One of my goals for this semester of workshop has been to unpack my connection to nature and to the Earth, (as a source for my writing) and try to be more mindful while doing so. Something I have been struggling recently is the issue of agency and responsibility, and being hyperaware of many instances in nature that we are scared by, annoyed by, or simply do not notice. My thoughts always come back to this: the world was here first, so what are we doing?
I’ve been writing a lot in my journal lately little reminders to myself for dealing with the sometimes crippling effects of trauma and grief. Among the ones that keep popping up are telling/owning your story, using the creative arts, and letting go of isolation. I thought I had boiled down 12 years of therapeutic interventions. But just yesterday I had to revisit this.
I was listening to the radio more to drown out the sound inside my own head than to take in anything new from NPR. But there it was. An opening line that reminded me of the integral piece of recovery I had forgotten. The report started something like this: “World War II veteran Earl Shaffer is believed to be the first American to walk the Appalachian Trail in one season, and his diary details the 124-day south-to-north trek. Back in 1948, Shaffer said he wanted to, ‘Walk the Army out of his system.'”
Walking off the war. I understood that. The report went on to talk about Warrior Expeditions, which, in recognizing the therapeutic effects of long distance outdoor expeditions, followed in Earl Shaffer’s footsteps, creating the Warrior Hike, Warrior Bike and Warrior Paddle programs, all designed to help combat veterans transition from their military service. As I listened, a flood of connections came rushing to the forefront of my mind. I remembered reading how when Theodore Roosevelt’s wife and mother died only hours apart, he found emotional healing from his intense and crippling depression in the only way he could: by heading for the Dakota territories and living and working as a rancher. Roosevelt’s experiences out west during this difficult time catalyzed his work as a conservationist, in large part because he believed nature was a healing modality that should be available to everyone.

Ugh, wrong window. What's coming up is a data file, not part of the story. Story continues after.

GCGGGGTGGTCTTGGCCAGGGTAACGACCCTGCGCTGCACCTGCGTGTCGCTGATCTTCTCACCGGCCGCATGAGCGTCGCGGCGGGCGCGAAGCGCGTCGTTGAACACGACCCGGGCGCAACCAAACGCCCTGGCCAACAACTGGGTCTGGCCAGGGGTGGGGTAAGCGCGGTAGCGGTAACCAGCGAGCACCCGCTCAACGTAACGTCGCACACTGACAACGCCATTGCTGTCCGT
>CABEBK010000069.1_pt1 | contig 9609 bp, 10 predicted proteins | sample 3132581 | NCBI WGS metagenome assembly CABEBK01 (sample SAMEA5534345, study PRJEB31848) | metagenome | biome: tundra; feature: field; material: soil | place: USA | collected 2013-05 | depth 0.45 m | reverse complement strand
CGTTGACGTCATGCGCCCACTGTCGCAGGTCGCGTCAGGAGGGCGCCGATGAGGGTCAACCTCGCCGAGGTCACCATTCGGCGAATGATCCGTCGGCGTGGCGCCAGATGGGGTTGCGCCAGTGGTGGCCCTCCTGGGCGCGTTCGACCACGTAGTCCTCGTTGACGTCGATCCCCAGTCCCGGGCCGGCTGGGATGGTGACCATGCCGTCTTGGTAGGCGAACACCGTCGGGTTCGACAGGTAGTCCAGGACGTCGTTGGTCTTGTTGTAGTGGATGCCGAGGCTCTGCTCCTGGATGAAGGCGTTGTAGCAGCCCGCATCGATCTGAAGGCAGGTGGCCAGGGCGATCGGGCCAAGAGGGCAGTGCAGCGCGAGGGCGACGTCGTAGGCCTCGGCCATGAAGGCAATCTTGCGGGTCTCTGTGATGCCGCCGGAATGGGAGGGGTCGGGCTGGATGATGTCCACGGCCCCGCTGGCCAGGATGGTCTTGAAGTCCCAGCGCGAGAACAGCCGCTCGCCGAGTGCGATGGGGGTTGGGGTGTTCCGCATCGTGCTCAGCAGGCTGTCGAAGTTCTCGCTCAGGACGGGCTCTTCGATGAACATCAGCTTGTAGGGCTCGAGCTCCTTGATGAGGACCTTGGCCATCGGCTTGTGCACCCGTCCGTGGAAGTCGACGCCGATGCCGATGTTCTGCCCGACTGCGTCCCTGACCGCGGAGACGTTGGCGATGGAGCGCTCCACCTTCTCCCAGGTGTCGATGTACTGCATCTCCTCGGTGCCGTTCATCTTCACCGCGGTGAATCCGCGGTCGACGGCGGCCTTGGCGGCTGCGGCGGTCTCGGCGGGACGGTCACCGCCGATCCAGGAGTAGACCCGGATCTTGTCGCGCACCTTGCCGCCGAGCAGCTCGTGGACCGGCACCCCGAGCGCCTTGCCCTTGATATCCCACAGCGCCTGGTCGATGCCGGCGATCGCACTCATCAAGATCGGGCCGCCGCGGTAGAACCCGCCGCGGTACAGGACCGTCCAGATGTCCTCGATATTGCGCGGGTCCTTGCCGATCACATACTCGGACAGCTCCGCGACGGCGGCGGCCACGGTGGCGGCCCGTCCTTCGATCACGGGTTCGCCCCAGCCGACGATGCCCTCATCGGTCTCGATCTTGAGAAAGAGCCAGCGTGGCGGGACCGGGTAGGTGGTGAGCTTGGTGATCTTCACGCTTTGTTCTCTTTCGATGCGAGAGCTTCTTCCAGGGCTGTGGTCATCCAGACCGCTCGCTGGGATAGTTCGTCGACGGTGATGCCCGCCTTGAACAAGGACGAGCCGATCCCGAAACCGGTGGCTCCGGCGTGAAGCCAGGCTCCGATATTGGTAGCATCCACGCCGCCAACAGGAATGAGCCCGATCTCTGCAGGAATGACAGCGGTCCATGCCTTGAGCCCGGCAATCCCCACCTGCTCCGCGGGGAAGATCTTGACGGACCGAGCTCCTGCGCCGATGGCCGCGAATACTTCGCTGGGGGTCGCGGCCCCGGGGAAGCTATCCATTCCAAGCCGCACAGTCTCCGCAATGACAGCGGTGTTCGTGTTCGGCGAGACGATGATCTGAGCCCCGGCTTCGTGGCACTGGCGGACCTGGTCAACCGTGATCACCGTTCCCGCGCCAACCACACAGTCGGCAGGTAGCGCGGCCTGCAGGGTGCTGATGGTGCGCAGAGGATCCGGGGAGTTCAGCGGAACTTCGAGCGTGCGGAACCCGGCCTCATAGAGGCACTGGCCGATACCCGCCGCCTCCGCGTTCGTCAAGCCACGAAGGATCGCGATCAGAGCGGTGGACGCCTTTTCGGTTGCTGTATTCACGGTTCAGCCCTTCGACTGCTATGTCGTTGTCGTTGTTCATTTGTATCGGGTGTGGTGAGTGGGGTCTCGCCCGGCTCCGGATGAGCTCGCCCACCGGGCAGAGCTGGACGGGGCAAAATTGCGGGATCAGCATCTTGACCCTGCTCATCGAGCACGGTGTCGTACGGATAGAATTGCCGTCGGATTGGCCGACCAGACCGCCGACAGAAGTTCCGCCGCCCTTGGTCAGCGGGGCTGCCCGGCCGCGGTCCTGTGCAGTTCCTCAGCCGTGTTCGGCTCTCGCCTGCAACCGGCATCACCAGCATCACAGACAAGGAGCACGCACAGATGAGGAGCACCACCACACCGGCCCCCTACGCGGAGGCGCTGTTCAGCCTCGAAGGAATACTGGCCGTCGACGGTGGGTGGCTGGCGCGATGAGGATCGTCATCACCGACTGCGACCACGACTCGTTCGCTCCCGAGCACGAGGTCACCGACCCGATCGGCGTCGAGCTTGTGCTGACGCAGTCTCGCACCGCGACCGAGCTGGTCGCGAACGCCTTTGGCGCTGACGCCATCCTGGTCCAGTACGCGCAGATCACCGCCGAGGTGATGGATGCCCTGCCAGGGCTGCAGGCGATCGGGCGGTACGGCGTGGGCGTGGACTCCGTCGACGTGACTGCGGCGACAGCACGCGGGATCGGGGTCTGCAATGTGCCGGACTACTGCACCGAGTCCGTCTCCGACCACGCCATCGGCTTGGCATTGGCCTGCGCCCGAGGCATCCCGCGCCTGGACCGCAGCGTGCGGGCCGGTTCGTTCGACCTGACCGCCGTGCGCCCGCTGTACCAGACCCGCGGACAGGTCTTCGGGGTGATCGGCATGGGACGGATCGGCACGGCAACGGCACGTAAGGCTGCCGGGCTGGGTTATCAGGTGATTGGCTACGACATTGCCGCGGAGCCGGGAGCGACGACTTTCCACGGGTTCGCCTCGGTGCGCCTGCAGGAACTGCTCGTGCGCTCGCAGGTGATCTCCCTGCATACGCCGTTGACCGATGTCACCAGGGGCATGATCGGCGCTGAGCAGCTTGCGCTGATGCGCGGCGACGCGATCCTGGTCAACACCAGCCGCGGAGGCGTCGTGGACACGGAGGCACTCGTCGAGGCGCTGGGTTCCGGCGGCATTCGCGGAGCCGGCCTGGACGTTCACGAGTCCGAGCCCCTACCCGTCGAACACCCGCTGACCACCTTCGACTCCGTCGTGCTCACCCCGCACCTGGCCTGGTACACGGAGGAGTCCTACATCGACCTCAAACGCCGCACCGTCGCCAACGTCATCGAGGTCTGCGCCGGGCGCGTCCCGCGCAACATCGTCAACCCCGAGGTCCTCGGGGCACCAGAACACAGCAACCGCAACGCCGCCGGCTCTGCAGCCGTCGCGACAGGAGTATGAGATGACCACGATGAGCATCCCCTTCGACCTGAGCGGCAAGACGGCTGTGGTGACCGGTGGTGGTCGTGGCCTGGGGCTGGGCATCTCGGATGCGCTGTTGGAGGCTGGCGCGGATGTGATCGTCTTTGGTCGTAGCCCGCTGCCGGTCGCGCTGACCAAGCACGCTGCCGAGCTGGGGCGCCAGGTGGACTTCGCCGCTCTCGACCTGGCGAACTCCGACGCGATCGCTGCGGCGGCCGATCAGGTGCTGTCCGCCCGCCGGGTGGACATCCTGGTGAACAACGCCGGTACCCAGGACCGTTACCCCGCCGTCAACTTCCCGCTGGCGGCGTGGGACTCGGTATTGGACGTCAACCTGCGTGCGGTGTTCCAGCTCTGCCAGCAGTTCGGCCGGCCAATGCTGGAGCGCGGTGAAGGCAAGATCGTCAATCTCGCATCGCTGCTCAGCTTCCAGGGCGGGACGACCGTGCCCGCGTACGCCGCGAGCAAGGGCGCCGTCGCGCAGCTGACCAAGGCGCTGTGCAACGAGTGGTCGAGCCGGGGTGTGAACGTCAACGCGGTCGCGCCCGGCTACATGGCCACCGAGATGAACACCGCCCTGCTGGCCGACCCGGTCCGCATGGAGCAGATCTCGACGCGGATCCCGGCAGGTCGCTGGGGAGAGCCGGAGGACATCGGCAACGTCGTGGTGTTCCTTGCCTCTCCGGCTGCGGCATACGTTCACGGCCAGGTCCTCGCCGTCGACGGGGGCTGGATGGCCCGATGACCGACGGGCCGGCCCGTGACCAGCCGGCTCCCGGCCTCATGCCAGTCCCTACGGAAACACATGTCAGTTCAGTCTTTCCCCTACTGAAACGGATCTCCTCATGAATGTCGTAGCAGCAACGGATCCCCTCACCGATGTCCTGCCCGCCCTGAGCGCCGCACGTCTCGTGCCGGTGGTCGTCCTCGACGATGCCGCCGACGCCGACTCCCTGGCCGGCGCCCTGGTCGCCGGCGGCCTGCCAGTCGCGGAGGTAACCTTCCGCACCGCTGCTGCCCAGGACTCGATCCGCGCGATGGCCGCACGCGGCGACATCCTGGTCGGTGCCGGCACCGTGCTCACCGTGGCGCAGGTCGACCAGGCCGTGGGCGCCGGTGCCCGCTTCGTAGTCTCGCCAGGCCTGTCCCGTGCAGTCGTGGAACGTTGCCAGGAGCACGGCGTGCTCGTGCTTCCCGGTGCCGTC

(This is another one of my main frustrations–how we have entirely changed the meaning of ‘necessary’ and ‘available’) But, I digress…
I have often talked about childhood trauma, sexual abuse and/or incest as microcosms of war. Thus, it makes complete sense to me that soldiers who leave the battlefield fatigued and traumatized find comfort in communion with nature because no single thing has healed the deepest fissures in me, left by years and years of physical and sexual abuse, as well or as quickly as hiking a National Park trail up a mountain, standing at the foot of a vast ocean, or wandering the red rocks of a desert canyon.
Nature doesn’t just heal emotional and psychological wounds. It heals physical ones.
I know that whenever my “living inside my head” has simply become too much, when the work of living seems to hurt and my soul feels bruised to the touch, I can always find solace and peace at the foot of the ocean, my bare feet sinking into sand, the sound of the waves in my ears and the smell of saltwater leaking into the pores of my skin. Nature makes no demands on me but that I slow down, breathe and live, as I am supposed to, in the transience of now.
Now, this semester, because I am taking an eco-criticism course with Professor Cooper, and exploring poetic sources in workshop, I have not been able to shake any of these sentiments from my head. I recognize the benefit and the connection that I feel with nature–I feel that I am re-cultivating that connection in a healthy, non-selfish way. But I want my relationship with the natural world to be symbiotic, and I do not think that simply using nature to unwind and then writing poetry about it is necessarily fair. I guess what I’m trying to get to is that I want to understand how my agency works here–how I can use the natural world to bring myself back into it naturally, and encourage others to bring themselves back as well–not simply because it is an easy way to clear your mind, but because I feel it is one of the only ways left to investigate our purpose in this life.
Does anyone else experience any similar frustrations? How do you guys use nature in your own work? Do you think it is selfish? What are the benefits from relating mental illness to the natural world?
there are so many questions…..